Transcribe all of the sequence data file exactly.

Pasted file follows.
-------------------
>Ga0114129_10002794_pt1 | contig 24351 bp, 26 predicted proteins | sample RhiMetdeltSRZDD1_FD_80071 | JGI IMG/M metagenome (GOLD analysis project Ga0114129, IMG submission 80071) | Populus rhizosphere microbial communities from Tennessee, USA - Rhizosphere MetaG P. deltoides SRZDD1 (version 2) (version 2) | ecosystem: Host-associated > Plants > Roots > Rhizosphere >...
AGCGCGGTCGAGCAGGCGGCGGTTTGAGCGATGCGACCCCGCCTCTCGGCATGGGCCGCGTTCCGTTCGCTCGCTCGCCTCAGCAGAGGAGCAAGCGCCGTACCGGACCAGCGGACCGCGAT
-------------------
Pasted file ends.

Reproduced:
>Ga0114129_10002794_pt1 | contig 24351 bp, 26 predicted proteins | sample RhiMetdeltSRZDD1_FD_80071 | JGI IMG/M metagenome (GOLD analysis project Ga0114129, IMG submission 80071) | Populus rhizosphere microbial communities from Tennessee, USA - Rhizosphere MetaG P. deltoides SRZDD1 (version 2) (version 2) | ecosystem: Host-associated > Plants > Roots > Rhizosphere >...
AGCGCGGTCGAGCAGGCGGCGGTTTGAGCGATGCGACCCCGCCTCTCGGCATGGGCCGCGTTCCGTTCGCTCGCTCGCCTCAGCAGAGGAGCAAGCGCCGTACCGGACCAGCGGACCGCGAT